The FASB has recently issued an exposure draft of a standard that would replace the current GAAP hierarchy (as dictated by SFAS  162).  The new hierarchy would simply consist of two levels:authoritative and non-authoritative guidance.

In effect, the FASB’s new Accounting Standards Codification would become the sole source of authoritative accounting and reporting standards in the U.S, with the exception of any rules and interpretive releases of the SEC.  All other nongrandfathered, non-SEC accounting literature not included in the Codification would become nonauthoritative.  That said, the migration from the current literature to the Codification was meant to be just that, a migration, and so was not intended to change GAAP, only to simplify the hierarchy.  The effective date of this proposed Statement would be July 1, 2009, and the comment period remains open until May 8, 2009.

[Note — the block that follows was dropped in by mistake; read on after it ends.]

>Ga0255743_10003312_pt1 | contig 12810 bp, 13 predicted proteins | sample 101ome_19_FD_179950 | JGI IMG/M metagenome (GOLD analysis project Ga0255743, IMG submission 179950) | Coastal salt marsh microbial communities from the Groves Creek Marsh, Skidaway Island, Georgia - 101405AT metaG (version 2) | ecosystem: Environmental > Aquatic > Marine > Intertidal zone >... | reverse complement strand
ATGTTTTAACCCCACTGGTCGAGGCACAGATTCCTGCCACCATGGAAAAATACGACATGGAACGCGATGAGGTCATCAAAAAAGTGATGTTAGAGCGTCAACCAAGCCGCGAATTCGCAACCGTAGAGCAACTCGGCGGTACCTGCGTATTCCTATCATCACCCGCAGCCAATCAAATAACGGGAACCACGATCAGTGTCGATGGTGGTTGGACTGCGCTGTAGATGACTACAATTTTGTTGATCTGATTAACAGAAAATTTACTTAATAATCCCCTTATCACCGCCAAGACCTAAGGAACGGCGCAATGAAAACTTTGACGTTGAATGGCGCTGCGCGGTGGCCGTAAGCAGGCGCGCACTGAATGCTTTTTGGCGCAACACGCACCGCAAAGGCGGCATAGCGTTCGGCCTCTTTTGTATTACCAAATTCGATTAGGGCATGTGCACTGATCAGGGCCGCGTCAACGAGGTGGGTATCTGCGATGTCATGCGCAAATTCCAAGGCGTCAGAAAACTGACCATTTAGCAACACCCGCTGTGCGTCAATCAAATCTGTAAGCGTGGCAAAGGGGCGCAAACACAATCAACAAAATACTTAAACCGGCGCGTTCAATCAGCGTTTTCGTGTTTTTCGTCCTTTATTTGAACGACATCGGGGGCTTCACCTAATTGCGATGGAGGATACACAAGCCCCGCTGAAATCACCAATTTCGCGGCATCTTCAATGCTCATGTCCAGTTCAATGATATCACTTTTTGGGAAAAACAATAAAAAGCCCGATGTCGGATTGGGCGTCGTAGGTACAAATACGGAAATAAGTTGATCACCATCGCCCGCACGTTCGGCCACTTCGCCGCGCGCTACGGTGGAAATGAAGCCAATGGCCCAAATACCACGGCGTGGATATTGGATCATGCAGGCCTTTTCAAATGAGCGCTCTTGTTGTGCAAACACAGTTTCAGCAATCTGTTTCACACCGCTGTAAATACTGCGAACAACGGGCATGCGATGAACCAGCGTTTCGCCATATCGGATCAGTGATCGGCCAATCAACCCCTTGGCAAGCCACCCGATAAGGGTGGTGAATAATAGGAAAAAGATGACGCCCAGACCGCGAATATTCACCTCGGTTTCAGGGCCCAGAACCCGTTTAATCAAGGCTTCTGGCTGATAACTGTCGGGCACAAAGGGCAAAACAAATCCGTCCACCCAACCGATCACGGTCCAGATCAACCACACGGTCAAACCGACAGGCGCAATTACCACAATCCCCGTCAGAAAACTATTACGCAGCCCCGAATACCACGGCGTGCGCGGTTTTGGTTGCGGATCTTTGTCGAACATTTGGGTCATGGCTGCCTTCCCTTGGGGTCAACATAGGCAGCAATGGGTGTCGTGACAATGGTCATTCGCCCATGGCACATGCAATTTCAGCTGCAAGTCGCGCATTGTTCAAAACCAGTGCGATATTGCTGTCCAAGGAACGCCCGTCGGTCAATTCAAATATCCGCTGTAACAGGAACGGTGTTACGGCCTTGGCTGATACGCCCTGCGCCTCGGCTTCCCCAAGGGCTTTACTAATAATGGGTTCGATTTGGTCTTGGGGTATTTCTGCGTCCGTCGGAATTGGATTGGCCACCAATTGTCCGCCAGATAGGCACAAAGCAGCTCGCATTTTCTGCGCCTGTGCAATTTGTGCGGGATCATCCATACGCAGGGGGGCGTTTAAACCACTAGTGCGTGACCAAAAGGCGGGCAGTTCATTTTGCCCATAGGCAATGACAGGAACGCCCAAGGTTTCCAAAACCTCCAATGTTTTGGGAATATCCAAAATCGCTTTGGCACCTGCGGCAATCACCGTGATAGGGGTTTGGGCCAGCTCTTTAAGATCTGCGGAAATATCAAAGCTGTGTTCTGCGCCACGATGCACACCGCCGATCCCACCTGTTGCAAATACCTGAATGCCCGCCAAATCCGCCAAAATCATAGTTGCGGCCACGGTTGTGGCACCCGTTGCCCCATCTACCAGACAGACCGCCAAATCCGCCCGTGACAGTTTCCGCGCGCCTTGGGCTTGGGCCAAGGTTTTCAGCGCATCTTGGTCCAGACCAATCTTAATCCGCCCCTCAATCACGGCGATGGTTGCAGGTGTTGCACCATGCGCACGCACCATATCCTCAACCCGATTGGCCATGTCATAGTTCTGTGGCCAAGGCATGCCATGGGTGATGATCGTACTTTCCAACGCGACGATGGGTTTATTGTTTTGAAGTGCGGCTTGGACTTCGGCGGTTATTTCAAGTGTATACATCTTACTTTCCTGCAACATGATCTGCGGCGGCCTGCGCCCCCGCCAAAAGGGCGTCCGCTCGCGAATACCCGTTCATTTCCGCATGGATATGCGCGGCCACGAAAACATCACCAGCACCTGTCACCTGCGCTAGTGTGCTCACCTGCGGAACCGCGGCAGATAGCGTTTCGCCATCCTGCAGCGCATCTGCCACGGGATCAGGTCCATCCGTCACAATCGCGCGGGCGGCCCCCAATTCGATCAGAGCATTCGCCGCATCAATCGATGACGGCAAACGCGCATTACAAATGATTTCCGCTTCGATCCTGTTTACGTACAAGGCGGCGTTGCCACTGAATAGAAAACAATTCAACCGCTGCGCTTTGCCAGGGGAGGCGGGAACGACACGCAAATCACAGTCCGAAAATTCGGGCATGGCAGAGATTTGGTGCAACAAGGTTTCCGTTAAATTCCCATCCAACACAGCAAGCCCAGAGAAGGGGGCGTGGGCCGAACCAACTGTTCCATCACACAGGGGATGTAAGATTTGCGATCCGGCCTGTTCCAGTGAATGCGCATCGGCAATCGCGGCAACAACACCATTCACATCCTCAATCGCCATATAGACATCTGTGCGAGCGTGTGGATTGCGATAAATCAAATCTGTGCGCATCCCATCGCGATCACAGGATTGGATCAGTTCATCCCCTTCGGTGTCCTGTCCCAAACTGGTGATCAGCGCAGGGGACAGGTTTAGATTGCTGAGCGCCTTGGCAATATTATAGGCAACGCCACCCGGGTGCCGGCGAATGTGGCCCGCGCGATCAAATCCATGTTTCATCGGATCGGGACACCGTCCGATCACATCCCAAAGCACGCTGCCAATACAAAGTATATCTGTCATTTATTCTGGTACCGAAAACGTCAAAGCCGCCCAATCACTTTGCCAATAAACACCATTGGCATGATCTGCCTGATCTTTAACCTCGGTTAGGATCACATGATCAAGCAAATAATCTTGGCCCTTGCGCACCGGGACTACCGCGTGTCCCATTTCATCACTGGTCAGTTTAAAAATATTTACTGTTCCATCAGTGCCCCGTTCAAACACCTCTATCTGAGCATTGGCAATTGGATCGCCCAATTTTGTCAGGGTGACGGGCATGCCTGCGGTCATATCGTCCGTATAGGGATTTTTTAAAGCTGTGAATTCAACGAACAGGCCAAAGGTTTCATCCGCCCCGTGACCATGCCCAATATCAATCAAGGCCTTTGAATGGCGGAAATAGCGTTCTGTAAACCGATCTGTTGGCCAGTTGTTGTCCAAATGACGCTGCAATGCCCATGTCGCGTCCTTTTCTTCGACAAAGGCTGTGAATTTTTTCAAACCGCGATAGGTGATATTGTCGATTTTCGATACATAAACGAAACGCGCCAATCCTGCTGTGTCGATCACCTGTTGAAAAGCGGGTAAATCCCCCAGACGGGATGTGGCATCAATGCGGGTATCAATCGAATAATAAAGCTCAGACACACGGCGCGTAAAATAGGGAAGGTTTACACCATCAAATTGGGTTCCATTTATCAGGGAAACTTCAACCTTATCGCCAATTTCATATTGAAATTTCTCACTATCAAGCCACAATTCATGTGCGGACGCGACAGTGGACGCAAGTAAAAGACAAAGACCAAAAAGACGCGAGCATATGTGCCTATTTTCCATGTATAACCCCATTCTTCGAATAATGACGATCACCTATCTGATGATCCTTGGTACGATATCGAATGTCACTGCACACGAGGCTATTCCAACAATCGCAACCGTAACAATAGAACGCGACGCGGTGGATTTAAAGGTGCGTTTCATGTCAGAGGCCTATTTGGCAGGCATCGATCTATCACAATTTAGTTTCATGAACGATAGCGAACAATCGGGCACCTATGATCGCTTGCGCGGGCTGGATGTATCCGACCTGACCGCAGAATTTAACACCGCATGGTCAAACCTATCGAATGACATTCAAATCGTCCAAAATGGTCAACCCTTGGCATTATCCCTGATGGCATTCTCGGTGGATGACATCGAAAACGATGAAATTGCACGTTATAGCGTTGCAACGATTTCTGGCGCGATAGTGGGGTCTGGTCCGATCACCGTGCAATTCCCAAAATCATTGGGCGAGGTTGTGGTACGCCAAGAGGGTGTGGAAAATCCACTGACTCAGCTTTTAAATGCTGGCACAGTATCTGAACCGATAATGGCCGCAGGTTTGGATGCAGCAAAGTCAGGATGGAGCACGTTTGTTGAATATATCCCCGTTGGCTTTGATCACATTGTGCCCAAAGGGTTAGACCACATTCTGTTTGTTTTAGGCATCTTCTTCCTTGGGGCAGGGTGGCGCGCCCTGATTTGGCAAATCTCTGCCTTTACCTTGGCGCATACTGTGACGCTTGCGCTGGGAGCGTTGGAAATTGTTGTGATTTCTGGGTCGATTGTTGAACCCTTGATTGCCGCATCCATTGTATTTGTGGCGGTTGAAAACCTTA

This change seems to have gotten little airtime and so may catch some academics off-guard.  However, the Codification has been publicly accessible for the past year or so, and I’m sure many of you have had a chance to play with it.  If not, you can access the Codification here.

In my opinion, the Codification is dramatically easier to search and navigate than the current literature.  While the change means a little more work for me in the short-term (e.g., I now need to eliminate references to SFAS X or FSP Y in my class notes), I view the Codification as a big plus in the long-term.  In fact, since it has become publicly accessible, it has become my sole source for looking up the answers to GAAP questions.

My own experience has been quite positive, and I’d be interested in hearing whether others have had similar or different impressions in using the Codification.

It’s not immediately clear to me what sort of research opportunities this change might bring.  But, at a minimum, it will change the way we refer to GAAP when writing research papers.